How to Run With Waist Pain

Waist pain doesn't mean you have to give up on running.

Waist pain doesn't mean you have to give up on running.

Running while clutching your waist and grimacing in misery is precisely no one's idea of a good time. But sometimes, running can actually help reduce pain, particularly if you sit at a desk all day and your waist pain is caused by tense, tight muscles. It's possible to run with waist pain without silently cursing your decision, but you'll need to get the go-ahead from your doctor first.

Talk to your doctor to find out the cause of the pain. Minor strains and sprains can cause waist pain, but so can more serious conditions. Pain on the waist in the back, for example, could be caused by deep bruising, kidney issues, a herniated disc or an infection. You'll need to find out if it's safe to run with pain first, and your doctor might recommend a specific running or stretching routine to minimize your risk of injury.

Take a non-steroidal anti-inflammatory medication such as ibuprofen 30 to 45 minutes before you run. If your pain is caused by muscle tension or minor injuries, the drug will reduce inflammation and help reduce pain while you run. However, it's important to avoid pushing yourself too hard, even if you're temporarily pain-free. Instead, stick to a short, relatively simple running routine and gradually increase your time and speed over several days.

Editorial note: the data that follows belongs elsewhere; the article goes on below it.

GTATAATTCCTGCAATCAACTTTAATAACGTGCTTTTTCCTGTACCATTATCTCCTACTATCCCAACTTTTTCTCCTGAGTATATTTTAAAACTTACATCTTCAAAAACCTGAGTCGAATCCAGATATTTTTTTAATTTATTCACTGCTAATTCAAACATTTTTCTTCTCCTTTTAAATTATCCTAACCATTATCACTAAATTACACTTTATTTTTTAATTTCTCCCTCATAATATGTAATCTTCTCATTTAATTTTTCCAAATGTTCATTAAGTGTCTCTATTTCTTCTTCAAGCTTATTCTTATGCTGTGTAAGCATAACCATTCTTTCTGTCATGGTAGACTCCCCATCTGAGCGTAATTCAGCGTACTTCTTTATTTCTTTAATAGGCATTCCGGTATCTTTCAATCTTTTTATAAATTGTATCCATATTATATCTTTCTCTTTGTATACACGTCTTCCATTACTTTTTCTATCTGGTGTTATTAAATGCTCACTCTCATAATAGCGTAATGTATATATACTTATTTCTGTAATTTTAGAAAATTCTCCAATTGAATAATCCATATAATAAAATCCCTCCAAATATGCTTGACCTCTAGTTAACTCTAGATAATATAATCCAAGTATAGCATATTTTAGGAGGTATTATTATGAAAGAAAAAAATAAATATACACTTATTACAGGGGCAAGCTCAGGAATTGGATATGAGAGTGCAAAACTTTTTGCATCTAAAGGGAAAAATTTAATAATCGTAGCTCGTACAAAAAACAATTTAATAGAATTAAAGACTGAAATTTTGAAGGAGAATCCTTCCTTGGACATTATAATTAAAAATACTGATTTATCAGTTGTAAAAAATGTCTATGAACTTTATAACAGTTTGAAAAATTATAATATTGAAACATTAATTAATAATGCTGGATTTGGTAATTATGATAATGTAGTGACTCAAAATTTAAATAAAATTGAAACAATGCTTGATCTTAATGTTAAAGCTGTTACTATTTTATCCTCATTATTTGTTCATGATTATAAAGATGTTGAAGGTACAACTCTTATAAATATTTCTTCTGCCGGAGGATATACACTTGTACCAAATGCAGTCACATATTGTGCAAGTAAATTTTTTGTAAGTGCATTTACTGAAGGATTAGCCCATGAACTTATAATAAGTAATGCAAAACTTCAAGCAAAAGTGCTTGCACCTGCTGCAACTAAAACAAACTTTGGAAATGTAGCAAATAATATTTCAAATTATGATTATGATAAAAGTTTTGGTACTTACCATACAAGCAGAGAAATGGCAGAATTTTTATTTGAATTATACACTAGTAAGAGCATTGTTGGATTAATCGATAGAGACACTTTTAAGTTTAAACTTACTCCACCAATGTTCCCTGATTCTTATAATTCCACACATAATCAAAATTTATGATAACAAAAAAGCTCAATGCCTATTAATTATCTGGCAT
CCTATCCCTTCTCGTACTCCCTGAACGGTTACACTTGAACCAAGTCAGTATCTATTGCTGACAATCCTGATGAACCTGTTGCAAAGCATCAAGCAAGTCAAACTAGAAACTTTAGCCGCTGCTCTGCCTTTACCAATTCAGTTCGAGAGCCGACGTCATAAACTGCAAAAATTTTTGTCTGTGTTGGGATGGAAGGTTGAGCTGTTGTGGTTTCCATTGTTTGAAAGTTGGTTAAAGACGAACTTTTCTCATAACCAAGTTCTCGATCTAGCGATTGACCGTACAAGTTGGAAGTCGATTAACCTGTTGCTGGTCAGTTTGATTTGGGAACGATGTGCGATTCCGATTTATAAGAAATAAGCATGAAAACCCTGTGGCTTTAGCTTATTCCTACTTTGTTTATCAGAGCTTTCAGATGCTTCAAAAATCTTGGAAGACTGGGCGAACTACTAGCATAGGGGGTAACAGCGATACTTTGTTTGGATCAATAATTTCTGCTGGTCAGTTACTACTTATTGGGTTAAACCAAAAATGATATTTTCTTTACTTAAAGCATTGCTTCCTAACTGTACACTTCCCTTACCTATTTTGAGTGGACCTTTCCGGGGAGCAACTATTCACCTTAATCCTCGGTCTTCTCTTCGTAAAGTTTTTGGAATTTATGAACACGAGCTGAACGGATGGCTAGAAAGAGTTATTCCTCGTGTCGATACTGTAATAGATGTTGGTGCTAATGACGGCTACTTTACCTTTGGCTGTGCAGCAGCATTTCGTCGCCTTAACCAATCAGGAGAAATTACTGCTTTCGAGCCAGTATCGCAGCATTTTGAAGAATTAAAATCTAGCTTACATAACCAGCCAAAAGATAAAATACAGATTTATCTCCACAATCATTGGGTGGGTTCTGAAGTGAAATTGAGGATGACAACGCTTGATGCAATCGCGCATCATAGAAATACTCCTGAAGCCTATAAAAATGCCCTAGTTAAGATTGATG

Warm up for five to 10 minutes before your run. This gets your muscles ready to work, makes it easier and safer to stretch and can help prevent a painful stitch in your side as you run. Try a brisk walk, low-intensity jog or even a brief swimming or cycling session.

Stretch before you run to loosen up tense muscles. Stand up straight, then slowly bend to the left until you feel a stretch in your back. Extend your right arm out over your head as you stretch, then switch sides. Stretch your hip flexors -- a common cause of waist and low back pain -- by kneeling on your right knee, with your left leg bent and your left foot flat on the floor. Shift your weight forward onto your left leg until you feel a stretch, then switch sides. Hold each stretch for 10 to 30 seconds.

Wear a brace when you run to support your back and waist, particularly if you have injuries. Focus on keeping your spine straight while running, rather than leaning forward or to one side to compensate for the pain. If the pain gets worse as you run, slow your pace down. If the pain continues, stop running altogether and contact your doctor.

Synchronize your breathing with your running strides. This can ensure your muscles get adequate oxygen and help prevent cramps in your waist. Try inhaling for two to four strides and then exhaling for the same period of time. Steady, even breathing is much more effective than uneven or shallow breaths.

Tips

  • Remaining hydrated can help you avoid cramping in your waist and in other muscles.
  • If you're just starting out, try breaking your run into two or three smaller runs during the day, and start with a slow jog. As you get more comfortable running, you can increase the length and speed of your run.
  • Properly fitted running shoes can help you adopt the proper gait, so ensure your shoes neither rub your feet nor move as you're running.
  • Exercises that strengthen your back and abs, such as crunches, squats and lunges, can help you build strength and reduce your risk of injury.

Warning

  • Runner's World recommends steering clear of high-fiber foods an hour or two before your run. These can cause painful cramps in your side.
 

About the Author

Van Thompson is an attorney and writer. A former martial arts instructor, he holds bachelor's degrees in music and computer science from Westchester University, and a juris doctor from Georgia State University. He is the recipient of numerous writing awards, including a 2009 CALI Legal Writing Award.

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